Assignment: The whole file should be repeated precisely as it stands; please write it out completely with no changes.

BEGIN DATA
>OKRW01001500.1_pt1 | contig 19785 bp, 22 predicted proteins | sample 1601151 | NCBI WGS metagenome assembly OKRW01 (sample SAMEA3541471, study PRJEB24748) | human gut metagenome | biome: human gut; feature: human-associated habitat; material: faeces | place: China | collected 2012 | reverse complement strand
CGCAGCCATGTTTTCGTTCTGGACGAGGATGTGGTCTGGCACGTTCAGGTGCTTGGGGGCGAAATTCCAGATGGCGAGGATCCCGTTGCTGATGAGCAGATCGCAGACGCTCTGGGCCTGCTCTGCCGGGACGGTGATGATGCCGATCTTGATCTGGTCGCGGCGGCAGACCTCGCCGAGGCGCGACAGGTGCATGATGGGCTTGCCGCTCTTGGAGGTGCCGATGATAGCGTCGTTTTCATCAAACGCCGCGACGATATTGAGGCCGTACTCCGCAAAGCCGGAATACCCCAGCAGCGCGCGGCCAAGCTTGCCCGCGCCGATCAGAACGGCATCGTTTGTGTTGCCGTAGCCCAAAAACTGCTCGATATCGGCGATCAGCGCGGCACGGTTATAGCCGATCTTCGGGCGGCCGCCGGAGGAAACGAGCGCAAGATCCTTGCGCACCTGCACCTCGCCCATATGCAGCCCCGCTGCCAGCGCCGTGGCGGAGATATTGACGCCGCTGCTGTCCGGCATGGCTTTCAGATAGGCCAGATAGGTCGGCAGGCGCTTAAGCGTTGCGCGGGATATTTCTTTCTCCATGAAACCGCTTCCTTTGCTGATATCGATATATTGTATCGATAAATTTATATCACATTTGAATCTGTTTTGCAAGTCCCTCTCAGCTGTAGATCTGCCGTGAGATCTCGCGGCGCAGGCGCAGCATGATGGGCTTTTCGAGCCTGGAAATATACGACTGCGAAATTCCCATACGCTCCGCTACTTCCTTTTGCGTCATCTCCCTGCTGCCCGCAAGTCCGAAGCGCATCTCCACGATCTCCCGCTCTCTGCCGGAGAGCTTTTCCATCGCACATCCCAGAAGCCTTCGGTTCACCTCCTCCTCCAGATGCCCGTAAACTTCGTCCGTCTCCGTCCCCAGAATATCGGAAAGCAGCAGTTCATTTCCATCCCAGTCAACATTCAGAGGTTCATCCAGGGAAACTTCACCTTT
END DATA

>OKRW01001500.1_pt1 | contig 19785 bp, 22 predicted proteins | sample 1601151 | NCBI WGS metagenome assembly OKRW01 (sample SAMEA3541471, study PRJEB24748) | human gut metagenome | biome: human gut; feature: human-associated habitat; material: faeces | place: China | collected 2012 | reverse complement strand
CGCAGCCATGTTTTCGTTCTGGACGAGGATGTGGTCTGGCACGTTCAGGTGCTTGGGGGCGAAATTCCAGATGGCGAGGATCCCGTTGCTGATGAGCAGATCGCAGACGCTCTGGGCCTGCTCTGCCGGGACGGTGATGATGCCGATCTTGATCTGGTCGCGGCGGCAGACCTCGCCGAGGCGCGACAGGTGCATGATGGGCTTGCCGCTCTTGGAGGTGCCGATGATAGCGTCGTTTTCATCAAACGCCGCGACGATATTGAGGCCGTACTCCGCAAAGCCGGAATACCCCAGCAGCGCGCGGCCAAGCTTGCCCGCGCCGATCAGAACGGCATCGTTTGTGTTGCCGTAGCCCAAAAACTGCTCGATATCGGCGATCAGCGCGGCACGGTTATAGCCGATCTTCGGGCGGCCGCCGGAGGAAACGAGCGCAAGATCCTTGCGCACCTGCACCTCGCCCATATGCAGCCCCGCTGCCAGCGCCGTGGCGGAGATATTGACGCCGCTGCTGTCCGGCATGGCTTTCAGATAGGCCAGATAGGTCGGCAGGCGCTTAAGCGTTGCGCGGGATATTTCTTTCTCCATGAAACCGCTTCCTTTGCTGATATCGATATATTGTATCGATAAATTTATATCACATTTGAATCTGTTTTGCAAGTCCCTCTCAGCTGTAGATCTGCCGTGAGATCTCGCGGCGCAGGCGCAGCATGATGGGCTTTTCGAGCCTGGAAATATACGACTGCGAAATTCCCATACGCTCCGCTACTTCCTTTTGCGTCATCTCCCTGCTGCCCGCAAGTCCGAAGCGCATCTCCACGATCTCCCGCTCTCTGCCGGAGAGCTTTTCCATCGCACATCCCAGAAGCCTTCGGTTCACCTCCTCCTCCAGATGCCCGTAAACTTCGTCCGTCTCCGTCCCCAGAATATCGGAAAGCAGCAGTTCATTTCCATCCCAGTCAACATTCAGAGGTTCATCCAGGGAAACTTCACCTTT